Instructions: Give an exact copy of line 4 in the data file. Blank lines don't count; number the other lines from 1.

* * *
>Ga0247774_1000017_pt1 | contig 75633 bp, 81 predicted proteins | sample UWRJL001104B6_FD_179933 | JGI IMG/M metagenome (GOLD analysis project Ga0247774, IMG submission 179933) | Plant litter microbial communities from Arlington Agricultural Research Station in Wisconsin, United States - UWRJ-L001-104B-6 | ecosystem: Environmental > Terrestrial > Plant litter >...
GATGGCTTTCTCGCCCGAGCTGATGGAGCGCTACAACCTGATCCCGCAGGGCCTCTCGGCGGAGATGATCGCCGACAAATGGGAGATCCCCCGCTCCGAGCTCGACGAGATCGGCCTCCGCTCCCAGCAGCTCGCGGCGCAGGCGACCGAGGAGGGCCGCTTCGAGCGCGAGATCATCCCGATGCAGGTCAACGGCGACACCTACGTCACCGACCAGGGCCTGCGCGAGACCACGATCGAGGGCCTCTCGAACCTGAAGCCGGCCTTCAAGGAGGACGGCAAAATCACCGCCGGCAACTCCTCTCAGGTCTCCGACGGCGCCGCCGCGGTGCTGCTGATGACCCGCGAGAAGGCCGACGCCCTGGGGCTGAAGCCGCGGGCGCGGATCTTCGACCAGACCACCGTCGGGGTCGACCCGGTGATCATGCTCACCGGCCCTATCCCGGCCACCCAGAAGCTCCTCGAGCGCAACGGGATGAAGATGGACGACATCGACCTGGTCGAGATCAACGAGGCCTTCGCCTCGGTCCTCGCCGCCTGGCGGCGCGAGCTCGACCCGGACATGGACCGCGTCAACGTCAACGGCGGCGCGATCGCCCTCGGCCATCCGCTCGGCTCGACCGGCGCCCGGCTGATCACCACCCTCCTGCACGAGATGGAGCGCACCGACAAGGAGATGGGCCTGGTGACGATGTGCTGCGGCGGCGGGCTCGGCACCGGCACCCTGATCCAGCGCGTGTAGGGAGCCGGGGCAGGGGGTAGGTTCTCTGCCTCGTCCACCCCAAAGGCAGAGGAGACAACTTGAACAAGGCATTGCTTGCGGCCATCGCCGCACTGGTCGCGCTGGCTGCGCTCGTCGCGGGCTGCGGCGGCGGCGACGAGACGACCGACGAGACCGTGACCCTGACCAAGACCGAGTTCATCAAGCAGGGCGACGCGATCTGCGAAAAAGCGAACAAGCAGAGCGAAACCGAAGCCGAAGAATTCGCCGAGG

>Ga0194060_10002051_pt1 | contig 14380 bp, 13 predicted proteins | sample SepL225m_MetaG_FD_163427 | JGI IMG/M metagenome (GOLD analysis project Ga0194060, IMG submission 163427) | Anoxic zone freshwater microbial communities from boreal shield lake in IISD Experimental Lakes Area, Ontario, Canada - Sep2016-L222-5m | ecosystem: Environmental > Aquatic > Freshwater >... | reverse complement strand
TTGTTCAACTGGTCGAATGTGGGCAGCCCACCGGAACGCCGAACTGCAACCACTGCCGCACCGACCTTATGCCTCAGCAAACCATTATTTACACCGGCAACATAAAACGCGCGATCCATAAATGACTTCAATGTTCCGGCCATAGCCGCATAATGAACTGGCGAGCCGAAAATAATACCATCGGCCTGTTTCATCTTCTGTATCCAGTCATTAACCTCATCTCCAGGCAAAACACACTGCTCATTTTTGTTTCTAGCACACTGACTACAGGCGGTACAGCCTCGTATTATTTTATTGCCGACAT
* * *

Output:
TTGTTCAACTGGTCGAATGTGGGCAGCCCACCGGAACGCCGAACTGCAACCACTGCCGCACCGACCTTATGCCTCAGCAAACCATTATTTACACCGGCAACATAAAACGCGCGATCCATAAATGACTTCAATGTTCCGGCCATAGCCGCATAATGAACTGGCGAGCCGAAAATAATACCATCGGCCTGTTTCATCTTCTGTATCCAGTCATTAACCTCATCTCCAGGCAAAACACACTGCTCATTTTTGTTTCTAGCACACTGACTACAGGCGGTACAGCCTCGTATTATTTTATTGCCGACAT